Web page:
In today’s world, credibility is everything. Whilst you don’t need to be a qualified coach to have an effective coaching conversation, there are 5 coaching skills that actually drive high performance and leave your team members feeing super-charged and in control of their own development, having been listened to and valued. These conversations, we promise, will help you have great conversations that help build an engaged and motivated staff ready to help you achieve your strategic objectives.
So why should you take time to follow a structure and how can you have meaningful and effective conversations with your team members that bring about lasting change? Here are our top tips:
- Listen with intent
- Be curious
- Ask the right questions
- Create an inspirational goal
- Push your coachee towards an action
Coaching Skill 1 – Listen
To listen deeply is to deeply understand
Great conversations start with an ability to listen deeply and with intent. This might seem obvious. I mean, conversations in general start with someone talking and someone listening. But how often do we truly listen without any distractions at all? You’d be surprised at how often distraction creeps into a conversation. You might be seemingly listening intently, but be aware of your own behaviours. Are you perhaps pre-empting their answer or thinking about what they should be saying? Are you listening deeply with the intention of gleaning some points to think of an amazing next question to ask? Stephen Covey famously said in his book, The 7 Habits of highly Effective People, that ‘“Most people do not listen with the intent to understand; they listen with the intent to reply.” If you’re thinking of the next question, you’re not listening.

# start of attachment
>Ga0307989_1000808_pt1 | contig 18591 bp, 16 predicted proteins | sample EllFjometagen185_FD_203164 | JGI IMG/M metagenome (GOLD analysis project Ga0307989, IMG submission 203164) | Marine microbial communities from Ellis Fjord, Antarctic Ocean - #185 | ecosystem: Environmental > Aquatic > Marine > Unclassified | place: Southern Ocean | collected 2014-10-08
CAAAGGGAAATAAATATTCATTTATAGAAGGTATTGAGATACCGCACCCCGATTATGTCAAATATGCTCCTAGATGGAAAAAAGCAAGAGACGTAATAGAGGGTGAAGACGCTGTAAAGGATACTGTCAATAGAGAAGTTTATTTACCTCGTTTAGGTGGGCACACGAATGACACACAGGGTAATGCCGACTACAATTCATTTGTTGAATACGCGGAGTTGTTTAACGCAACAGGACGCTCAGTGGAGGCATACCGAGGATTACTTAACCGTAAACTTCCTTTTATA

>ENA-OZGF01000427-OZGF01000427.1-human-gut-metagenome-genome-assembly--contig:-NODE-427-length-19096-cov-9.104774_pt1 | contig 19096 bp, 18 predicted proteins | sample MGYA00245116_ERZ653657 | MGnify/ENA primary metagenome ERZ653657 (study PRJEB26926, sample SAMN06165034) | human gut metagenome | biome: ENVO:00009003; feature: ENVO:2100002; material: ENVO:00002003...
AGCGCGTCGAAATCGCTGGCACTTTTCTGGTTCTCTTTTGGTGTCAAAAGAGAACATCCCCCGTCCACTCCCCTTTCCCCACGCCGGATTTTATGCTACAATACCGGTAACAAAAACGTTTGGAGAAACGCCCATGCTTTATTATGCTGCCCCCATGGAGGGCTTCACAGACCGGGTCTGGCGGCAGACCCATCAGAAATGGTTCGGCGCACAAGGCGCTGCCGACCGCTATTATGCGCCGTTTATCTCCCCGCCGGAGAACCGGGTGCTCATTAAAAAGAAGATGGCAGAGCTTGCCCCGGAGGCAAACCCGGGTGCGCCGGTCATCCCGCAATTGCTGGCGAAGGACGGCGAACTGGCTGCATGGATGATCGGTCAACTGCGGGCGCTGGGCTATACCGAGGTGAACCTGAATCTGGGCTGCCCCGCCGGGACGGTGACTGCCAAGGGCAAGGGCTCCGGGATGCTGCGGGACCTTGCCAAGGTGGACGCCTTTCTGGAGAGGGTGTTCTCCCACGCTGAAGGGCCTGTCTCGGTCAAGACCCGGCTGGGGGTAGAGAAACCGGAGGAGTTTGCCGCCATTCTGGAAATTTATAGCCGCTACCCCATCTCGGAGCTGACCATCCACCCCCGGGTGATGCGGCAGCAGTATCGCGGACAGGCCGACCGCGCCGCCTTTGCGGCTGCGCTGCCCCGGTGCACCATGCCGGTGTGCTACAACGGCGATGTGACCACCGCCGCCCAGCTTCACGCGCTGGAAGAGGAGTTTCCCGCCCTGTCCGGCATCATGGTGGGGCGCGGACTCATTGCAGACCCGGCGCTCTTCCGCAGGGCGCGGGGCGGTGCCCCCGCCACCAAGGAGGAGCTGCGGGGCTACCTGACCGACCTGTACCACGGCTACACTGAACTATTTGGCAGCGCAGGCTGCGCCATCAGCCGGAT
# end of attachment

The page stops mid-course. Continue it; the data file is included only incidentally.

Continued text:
Be aware of the tone of their language. Is what they’re saying in alignment with their emotional expression? I.e. does the tone reflect the body language? Be aware of gestures and metaphors. Always ask for more.
Coaching Skill 2 – Be Curious
Curious conversations lead to greater understanding
This isn’t us asking you to be nosey. Having a curiosity, with real interest and open question approach will allow you to ask your partner to really consider their answer and answer more fully. What happens when people answer more fully? They develop a greater understanding of themselves and their current reality and, from there, can start to think about goals that will inspire them to achieve and the actions they need to take to get them there.
Coaching Skill 3 – Ask the Right Questions
Asking the right questions starts with listening to what’s being said
When we are introducing coaching as a concept, we start with a structure. We like to use the Full Potential Group CIGAR format to structure our basic coaching conversations. It starts with an exploration of the coaches ‘current reality’. From there, we move onto ‘ideal reality’ and then ‘gaps’, ‘action’ and ‘review’. It introduces the concept of visioning, asking the coachee to think about where they are now and what life will be like when they get to their ideal reality. The ‘ideal’ should be achieveable and inspire them to take action.
Coaching Skill 4: Set inspirational goals
Inspirational should still be achievable. When setting goals, we use the SMRT model. Your action should be specific and tangible, realistic and timed. As an example:
I will generate £50,000 of new business by the end of the year.
This is specific, measurable (because it can be quantified with a number), it is realistic based on current business performance and I have put a deadline on it.
Having a SMRT goal is only the first step however. Without check ins on the progress towards achievement of the goal, it is simply a dream.
Coaching Skill 5: Action!
Using our ‘5 coaching skills that actually drive high performance’ approach will certainly give you a framework to start having productive developmental conversations.
If, if course, you want to become a coach, a professional coaching qualification can indeed set you apart from the competition. Giving you a grounding in the concepts of coaching, with the ethics and competencies of the Association for Coaching and with real-life coaching practise, our Accredited Award in Coach training will provide you with the tools you need to get started as a professional coach, be it in your own organisation or as an external coach running your own business. You can find out more about what our coach training programme is like from Sophie’s case study.